The question of whether mortgage rates will surge in 2014, and consequently how healthy the U.S. housing market will be, hangs largely on the actions of Janet Yellen, whose nomination as chair of the Federal Reserve is up for a U.S. Senate vote next week.
Yellen will guide a tapering down of the Fed’s bond-buying program, which fueled housing boom gains — a process that must balance moving fast enough without going too quickly.
A winding down that happens too fast could alarm investors and cause mortgage rates to skyrocket, but moving too slow could cause the housing market to overheat.
As of last week, the average fixed rate on a 30-year mortgage was 4.48 percent, a 3.35 percent jump from early May, according to Freddie Mac data cited by Bloomberg News.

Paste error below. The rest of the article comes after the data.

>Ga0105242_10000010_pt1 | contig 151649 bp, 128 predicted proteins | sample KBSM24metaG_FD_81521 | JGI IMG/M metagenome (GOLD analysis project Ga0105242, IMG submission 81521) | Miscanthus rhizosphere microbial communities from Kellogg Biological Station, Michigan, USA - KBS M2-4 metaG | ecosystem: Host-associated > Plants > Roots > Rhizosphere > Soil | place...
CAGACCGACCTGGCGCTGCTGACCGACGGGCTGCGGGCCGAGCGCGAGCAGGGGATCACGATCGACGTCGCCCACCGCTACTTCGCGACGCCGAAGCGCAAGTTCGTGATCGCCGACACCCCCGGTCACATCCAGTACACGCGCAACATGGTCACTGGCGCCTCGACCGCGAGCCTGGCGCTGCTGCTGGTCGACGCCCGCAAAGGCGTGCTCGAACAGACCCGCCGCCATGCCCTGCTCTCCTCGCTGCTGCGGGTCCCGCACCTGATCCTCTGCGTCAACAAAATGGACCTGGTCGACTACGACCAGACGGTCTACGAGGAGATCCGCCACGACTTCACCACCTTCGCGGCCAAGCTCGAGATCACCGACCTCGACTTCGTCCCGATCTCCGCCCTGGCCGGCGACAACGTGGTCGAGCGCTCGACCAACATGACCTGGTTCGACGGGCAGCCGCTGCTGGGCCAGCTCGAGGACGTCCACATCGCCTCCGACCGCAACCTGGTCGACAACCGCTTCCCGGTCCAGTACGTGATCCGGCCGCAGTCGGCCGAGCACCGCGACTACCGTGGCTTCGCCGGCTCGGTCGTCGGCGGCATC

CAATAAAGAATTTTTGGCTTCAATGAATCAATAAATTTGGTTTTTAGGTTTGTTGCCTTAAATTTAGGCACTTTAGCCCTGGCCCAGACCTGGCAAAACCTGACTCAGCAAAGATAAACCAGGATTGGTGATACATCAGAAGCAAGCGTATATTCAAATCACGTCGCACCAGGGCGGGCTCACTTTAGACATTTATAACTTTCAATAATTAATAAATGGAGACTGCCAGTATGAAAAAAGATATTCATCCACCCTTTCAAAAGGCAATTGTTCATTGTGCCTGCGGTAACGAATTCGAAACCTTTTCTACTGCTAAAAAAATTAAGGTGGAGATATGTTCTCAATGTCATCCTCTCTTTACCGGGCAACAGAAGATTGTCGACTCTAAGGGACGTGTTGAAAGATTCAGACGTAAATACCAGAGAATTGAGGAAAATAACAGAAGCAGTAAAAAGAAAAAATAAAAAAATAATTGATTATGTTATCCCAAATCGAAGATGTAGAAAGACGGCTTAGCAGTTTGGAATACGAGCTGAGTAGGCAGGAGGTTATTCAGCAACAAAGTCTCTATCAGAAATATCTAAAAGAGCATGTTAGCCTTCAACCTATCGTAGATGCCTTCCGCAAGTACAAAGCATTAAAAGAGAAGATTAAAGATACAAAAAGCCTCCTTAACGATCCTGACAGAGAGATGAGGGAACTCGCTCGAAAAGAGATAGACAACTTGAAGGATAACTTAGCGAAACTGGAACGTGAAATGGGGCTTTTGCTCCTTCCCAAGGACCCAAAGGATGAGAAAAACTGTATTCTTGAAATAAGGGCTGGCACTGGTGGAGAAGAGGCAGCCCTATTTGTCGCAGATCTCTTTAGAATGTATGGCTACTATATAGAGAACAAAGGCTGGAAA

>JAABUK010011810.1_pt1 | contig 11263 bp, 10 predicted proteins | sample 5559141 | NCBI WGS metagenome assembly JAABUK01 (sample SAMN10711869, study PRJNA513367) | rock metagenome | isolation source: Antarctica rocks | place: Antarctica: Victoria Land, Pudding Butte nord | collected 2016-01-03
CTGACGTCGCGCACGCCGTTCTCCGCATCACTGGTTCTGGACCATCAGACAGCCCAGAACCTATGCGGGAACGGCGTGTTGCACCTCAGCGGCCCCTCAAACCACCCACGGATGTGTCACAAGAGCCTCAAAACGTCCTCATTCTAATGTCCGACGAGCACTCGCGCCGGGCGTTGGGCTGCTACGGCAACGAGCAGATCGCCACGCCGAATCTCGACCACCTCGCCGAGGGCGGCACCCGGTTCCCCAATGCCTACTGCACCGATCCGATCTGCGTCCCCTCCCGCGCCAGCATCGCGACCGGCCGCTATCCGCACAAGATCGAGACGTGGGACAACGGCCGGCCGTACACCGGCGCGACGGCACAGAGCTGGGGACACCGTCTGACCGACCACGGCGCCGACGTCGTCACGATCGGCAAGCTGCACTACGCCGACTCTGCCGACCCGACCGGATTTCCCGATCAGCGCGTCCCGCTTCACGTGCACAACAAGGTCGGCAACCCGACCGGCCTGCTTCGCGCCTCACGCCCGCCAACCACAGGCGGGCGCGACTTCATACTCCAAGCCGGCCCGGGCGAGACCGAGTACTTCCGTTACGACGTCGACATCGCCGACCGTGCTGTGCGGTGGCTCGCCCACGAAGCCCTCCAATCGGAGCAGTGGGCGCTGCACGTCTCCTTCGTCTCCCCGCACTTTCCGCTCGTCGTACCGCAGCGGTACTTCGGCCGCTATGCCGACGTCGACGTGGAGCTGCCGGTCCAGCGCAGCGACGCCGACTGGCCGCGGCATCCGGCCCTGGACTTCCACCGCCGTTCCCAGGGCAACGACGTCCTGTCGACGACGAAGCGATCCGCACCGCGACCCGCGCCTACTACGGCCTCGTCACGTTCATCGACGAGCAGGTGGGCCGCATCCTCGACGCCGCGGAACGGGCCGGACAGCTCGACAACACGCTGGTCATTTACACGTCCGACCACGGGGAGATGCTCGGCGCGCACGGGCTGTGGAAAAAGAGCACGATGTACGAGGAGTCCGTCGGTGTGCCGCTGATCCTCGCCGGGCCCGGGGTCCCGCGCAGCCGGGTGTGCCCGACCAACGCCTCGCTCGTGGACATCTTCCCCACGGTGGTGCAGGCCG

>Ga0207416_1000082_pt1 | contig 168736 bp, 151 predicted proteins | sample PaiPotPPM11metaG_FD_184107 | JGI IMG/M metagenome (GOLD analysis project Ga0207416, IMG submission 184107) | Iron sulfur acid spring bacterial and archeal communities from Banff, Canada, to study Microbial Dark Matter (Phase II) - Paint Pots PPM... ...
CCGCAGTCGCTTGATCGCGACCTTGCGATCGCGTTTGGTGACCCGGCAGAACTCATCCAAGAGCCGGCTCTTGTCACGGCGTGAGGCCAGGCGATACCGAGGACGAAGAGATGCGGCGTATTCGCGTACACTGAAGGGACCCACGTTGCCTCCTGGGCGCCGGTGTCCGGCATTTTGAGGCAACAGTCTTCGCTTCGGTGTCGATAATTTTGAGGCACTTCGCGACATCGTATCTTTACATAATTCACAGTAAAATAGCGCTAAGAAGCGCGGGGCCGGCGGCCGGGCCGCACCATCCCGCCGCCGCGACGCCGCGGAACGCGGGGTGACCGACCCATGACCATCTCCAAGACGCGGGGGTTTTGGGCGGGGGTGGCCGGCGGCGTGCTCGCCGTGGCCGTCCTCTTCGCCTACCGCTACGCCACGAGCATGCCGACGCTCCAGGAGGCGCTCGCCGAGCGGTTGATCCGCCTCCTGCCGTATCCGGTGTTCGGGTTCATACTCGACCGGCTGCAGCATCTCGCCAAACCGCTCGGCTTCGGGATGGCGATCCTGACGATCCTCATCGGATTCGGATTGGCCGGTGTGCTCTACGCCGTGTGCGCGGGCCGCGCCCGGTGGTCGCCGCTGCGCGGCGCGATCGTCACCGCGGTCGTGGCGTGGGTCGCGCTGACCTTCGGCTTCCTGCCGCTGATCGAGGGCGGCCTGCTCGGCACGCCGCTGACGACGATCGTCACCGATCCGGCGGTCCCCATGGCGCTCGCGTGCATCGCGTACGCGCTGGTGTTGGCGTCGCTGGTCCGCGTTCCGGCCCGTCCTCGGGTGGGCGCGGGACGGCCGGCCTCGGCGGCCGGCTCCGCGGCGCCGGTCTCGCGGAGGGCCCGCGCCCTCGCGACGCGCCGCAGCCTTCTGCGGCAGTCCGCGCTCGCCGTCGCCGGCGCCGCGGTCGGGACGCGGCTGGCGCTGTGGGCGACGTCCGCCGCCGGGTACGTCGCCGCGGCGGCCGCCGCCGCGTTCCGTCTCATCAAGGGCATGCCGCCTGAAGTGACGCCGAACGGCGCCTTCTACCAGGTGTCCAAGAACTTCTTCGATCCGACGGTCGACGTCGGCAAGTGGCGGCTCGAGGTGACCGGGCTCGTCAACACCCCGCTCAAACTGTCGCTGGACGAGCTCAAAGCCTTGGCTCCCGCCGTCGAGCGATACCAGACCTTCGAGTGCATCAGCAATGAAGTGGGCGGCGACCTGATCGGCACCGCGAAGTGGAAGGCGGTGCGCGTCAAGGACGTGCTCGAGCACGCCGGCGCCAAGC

“So far, first-time buyers have been missing from the housing recovery,” Diane Swonk, chief economist of Mesirow Financial in Chicago, told Bloomberg. “They need to come into the market in greater numbers because they have to buy properties before sellers can move up.”
U.S. home prices will rise roughly 5.3 percent in 2014, and sales of existing homes across the country will total 5.1 million, the National Association of Realtors predicted to Bloomberg. But the accuracy of any forecast hinges on how Yellen proceeds, S&P/Case-Shiller home-price index co-founder Karl Case told Bloomberg.
“We’ve never seen an intervention in the market like the Fed has done, so we’ve never seen an unwinding,” he added. [Bloomberg News] — Julie Strickland